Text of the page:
Thursday, January 21, 2021

John C. Burne's 1890 260 West 17th Street

On August 1, 1889 William C. Burne purchased the two two-story wooden houses at Nos. 258 and 260 West 17th Street from Newman Cowen, paying $18,000 for both properties.  He had big plans for the site.  His architect, John C. Burne (possibly a relative) filed plans for a five story "brick flat" to cost $37,500.  The total expense of the project including property would equal $1.58 million today.

Burne produced an exuberant blend of materials and styles.  Clad in yellow brick, it was lavishly ornamented with brownstone and terra cotta.  The architect's recipe of Queen Anne, Renaissance Revival and Romanesque Revival styles resulted in a striking architectural concoction.

Creative brickwork appeared in the faux fluting of the upper piers and remarkable stepped corbels below the cornice (now sadly lost).  But terra cotta stole the show in foliate bands and panels, chain motifs, Corinthian capitals and the sumptuous spandrel of the top floor arch.   Here a central portrait of Mercury was flanked by roses, cornucopia and swirling vines.

Impressive now, the upper section must have been more so when the cornice was in place.

Although its tenants were respectably middle-class, the building quickly appeared in news articles for less than favorable reasons.  It started with one of the original residents, 34-year old William H. Buttner, a lawyer.

Buttner moved into No. 260 in August 1890, just after its completion.  He opened his law office at No. 322 Broadway with partner William D. Hughes in January 14, 1888.  The firm specialized in divorce cases.  The Press noted "They advertised extensively that they were able to secure 'divorces without publicity,' and were soon overrun with clients."  The partnership fell apart before the year was out.

Buttner was at Koster & Bial's music hall on Christmas Eve 1890 "in a full dress suit" when officers arrested him.  He spent Christmas in jail, thus attired, and appeared in the Jefferson Market Police Court on December 26.  Also there was his former partner, William D. Hughes, who testified against him in damning detail.  The scandalous story was covered across the country.

The Fort Worth Daily Gazette reported on December 27 that "William H. Buttner, manufacturer of bogus divorces, has been entangled by the statements of his former partner."  Hughes told the court about taking money from clients who never received a divorce.  The Press added "The pair did not devote all their time to divorce cases, but also presented civil suits and by deceit and forgery robbed their poor clients."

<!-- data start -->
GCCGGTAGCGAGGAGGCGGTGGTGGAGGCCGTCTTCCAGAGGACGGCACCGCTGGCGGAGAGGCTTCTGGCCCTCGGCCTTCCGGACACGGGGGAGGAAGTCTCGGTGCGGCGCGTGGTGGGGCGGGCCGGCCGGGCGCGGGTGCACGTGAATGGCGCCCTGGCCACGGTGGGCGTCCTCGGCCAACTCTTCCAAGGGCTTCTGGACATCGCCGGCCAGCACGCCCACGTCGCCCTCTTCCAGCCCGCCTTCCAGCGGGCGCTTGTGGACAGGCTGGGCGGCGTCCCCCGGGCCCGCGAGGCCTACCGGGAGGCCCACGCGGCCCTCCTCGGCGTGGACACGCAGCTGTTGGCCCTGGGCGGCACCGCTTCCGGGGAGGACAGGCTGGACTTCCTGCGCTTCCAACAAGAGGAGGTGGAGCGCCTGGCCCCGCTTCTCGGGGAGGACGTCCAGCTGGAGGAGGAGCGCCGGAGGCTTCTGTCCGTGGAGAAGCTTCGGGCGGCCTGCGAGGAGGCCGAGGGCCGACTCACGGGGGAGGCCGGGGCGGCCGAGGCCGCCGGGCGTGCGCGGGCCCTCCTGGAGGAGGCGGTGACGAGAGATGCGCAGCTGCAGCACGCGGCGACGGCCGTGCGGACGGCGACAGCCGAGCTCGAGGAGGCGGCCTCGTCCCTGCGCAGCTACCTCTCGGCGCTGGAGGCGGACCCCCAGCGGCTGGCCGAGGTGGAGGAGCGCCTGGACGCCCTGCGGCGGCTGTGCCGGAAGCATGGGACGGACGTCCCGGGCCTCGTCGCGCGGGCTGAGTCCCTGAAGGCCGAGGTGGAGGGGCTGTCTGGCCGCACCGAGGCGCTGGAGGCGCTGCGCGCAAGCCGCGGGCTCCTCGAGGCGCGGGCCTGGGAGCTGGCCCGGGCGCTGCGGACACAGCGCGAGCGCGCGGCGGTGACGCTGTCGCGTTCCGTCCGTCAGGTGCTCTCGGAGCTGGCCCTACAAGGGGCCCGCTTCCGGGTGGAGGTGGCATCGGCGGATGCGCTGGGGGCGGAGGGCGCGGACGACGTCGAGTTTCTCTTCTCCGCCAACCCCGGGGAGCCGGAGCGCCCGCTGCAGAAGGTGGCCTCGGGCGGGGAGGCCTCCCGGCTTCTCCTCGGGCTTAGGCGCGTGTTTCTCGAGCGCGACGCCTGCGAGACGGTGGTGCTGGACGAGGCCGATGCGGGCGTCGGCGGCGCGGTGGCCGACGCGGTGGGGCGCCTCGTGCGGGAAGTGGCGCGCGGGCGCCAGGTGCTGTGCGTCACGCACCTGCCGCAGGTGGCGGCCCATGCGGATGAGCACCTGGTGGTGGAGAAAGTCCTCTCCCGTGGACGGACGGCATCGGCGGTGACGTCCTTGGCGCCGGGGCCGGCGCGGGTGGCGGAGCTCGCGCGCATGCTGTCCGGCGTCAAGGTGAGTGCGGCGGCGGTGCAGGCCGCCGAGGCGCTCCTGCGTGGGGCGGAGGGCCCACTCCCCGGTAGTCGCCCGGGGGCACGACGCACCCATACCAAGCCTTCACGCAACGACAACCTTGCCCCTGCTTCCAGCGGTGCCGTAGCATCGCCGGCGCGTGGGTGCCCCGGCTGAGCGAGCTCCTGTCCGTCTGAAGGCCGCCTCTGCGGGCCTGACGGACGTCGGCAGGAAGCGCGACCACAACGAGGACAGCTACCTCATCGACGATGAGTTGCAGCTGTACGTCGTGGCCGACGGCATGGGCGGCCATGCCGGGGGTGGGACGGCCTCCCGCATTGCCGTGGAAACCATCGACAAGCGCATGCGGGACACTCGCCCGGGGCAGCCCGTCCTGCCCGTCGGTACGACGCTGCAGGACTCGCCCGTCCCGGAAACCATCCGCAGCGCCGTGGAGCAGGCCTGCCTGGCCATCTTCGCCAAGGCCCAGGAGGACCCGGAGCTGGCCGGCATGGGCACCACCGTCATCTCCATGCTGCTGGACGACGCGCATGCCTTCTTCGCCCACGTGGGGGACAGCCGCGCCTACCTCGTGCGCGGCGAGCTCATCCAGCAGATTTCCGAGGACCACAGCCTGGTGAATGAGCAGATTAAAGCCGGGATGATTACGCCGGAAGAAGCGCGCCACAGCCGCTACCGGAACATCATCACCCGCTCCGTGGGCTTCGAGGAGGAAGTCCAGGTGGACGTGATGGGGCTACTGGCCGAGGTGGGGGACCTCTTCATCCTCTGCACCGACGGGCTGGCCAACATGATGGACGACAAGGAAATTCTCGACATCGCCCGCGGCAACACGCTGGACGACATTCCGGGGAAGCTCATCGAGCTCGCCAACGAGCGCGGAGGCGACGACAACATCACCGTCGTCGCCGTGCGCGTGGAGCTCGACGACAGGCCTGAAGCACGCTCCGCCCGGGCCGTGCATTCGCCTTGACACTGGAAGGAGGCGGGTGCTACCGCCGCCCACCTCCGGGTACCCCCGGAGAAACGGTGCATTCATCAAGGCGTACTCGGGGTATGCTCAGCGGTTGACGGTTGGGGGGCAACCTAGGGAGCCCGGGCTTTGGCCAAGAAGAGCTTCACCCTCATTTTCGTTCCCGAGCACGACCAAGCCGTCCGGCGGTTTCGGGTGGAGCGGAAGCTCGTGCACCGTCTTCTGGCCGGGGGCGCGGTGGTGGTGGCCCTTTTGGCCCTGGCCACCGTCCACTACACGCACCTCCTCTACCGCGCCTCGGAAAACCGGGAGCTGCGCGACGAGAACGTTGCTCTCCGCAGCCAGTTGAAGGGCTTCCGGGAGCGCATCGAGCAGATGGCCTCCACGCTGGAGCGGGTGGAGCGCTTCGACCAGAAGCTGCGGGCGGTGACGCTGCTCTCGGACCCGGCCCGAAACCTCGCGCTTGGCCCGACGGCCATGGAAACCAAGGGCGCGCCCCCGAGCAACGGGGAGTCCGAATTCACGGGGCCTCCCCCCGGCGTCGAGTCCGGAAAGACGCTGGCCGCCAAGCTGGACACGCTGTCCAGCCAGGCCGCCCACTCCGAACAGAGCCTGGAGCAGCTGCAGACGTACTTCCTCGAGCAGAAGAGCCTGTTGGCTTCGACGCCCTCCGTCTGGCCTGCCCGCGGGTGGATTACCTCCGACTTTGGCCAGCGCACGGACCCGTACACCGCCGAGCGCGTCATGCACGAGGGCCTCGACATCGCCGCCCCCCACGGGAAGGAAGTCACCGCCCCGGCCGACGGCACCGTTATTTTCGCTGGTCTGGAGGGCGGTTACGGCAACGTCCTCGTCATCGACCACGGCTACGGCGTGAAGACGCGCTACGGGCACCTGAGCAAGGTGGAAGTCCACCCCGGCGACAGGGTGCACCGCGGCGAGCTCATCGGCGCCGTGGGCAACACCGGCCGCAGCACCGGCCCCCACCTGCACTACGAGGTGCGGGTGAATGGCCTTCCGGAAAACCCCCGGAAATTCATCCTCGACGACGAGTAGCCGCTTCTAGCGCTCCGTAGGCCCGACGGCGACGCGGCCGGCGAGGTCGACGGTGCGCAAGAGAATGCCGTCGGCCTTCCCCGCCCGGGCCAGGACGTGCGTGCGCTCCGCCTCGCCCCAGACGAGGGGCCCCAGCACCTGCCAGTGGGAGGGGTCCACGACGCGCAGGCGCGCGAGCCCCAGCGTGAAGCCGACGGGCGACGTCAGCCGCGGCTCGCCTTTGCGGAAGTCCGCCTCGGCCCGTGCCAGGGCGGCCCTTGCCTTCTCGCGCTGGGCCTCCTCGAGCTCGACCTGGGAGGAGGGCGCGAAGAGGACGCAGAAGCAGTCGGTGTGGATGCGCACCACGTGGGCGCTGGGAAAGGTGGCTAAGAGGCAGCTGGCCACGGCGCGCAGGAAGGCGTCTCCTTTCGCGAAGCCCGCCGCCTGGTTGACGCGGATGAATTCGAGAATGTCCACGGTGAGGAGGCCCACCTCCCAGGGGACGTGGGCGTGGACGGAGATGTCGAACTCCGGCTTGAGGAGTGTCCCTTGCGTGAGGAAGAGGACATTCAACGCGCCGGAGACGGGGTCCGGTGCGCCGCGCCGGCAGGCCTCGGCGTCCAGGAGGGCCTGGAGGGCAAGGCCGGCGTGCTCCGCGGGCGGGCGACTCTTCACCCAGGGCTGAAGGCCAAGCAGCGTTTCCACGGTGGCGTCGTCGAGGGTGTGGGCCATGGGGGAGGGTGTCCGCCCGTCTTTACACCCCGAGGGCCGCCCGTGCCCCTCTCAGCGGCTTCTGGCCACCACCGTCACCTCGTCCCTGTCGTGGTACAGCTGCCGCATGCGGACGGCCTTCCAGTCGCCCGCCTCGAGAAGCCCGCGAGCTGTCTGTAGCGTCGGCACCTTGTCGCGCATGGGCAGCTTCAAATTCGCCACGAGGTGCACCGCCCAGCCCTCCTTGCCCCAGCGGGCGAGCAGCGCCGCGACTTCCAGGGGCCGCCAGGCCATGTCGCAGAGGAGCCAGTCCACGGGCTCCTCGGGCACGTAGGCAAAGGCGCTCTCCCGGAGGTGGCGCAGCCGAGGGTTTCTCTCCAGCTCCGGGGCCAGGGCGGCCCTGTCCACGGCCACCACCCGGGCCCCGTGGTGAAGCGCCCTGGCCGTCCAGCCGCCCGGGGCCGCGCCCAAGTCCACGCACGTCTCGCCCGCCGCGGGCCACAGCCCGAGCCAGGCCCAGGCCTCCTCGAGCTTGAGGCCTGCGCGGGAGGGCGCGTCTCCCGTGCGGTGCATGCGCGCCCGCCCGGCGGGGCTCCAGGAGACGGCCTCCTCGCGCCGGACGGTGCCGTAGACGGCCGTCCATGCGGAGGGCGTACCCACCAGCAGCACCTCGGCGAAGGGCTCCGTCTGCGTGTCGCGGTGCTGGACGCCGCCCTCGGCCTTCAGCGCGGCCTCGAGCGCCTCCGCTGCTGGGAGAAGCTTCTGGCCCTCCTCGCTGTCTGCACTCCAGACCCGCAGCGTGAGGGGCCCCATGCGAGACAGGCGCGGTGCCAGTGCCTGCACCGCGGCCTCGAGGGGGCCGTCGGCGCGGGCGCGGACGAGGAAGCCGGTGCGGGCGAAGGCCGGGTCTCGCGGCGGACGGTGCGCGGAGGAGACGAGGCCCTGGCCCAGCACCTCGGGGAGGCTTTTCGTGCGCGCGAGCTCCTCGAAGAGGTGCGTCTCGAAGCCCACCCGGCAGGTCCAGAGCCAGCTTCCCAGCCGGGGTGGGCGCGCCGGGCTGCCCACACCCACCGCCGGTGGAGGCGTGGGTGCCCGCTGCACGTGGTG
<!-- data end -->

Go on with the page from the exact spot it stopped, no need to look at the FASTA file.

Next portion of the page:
Buttner was so enraged by his former partner's testimony that he snarled at him "I ought to go to the state prison for something else besides being associated with you--I'd rather go there for homicide."  Both he and Hughes were sentenced to terms of five to seven years in state prison.

While Mr. and Mrs. Bucklow were in Europe during the summer of 1891, Mrs. Bucklow's brother occupied their flat.  On his birthday, a group of friends surprised him with a party.

Living directly below was Mrs. Myra Stevens.  There had already been problems between her and her upstairs neighbors.  She long suspected Mrs. Bucklow of purposely tossing dirty dish water out her window onto her drying clothes.  The birthday party was apparently the last straw.  When the Bucklows returned home, Mrs. Stevens took them to court.

On September 4 the New York Herald reported that Myra, "a tall, expensively dressed blonde, in Jefferson Market police Court, yesterday afternoon, complained that Mrs. Bucklow, who lives in the same apartment house at No. 260 West Seventeenth street, was constantly throwing dirty water on her rugs and clothing."  Myra Stevens was dressed to impress the judge.  She "wore a quantity of valuable diamonds.  A magnificent crescent glistened at her neck and she wore a pair of brilliant eardrops."

She testified that when she had complained about the ruined laundry, "Mrs. Bucklow told her the dirty water was only a sample of what she might expect."  And she threw in the party, embellishing a bit.  The New York Herald reported that she accused Mrs. Bucklow's brother of "entertaining ladies and gentlemen and made sleep to the other tenants impossible by the noise.  They made a practice of hoisting beer up on the fire escape by means of a rope."

Mrs. Bucklow denied the charges, although she admitted that perhaps dirt from her flower pots might have fallen onto her neighbor's laundry.  "She said the complainant made trouble continually for the tenants, that the house did not seem to be good enough for her."  The exasperated judge "advised the ladies to settle their grievances out of court," concluded the article.

Elizabeth M. Styles was living in the building at about the same time.  A devote Roman Catholic, she worshiped at the Church of the Blessed Sacrament, far north on Broadway at 71st Street.  But as 1894 drew to an end, Elizabeth began showing signs of mental instability.  She began going to the church in the morning, and spending the day there without eating or drinking anything.  Friends and parishioners tried to discourage her but, according to The Evening Telegram, "She listened to no remonstrances and declared that it was necessary for her religious well being that she spend most of her time in the sanctuary."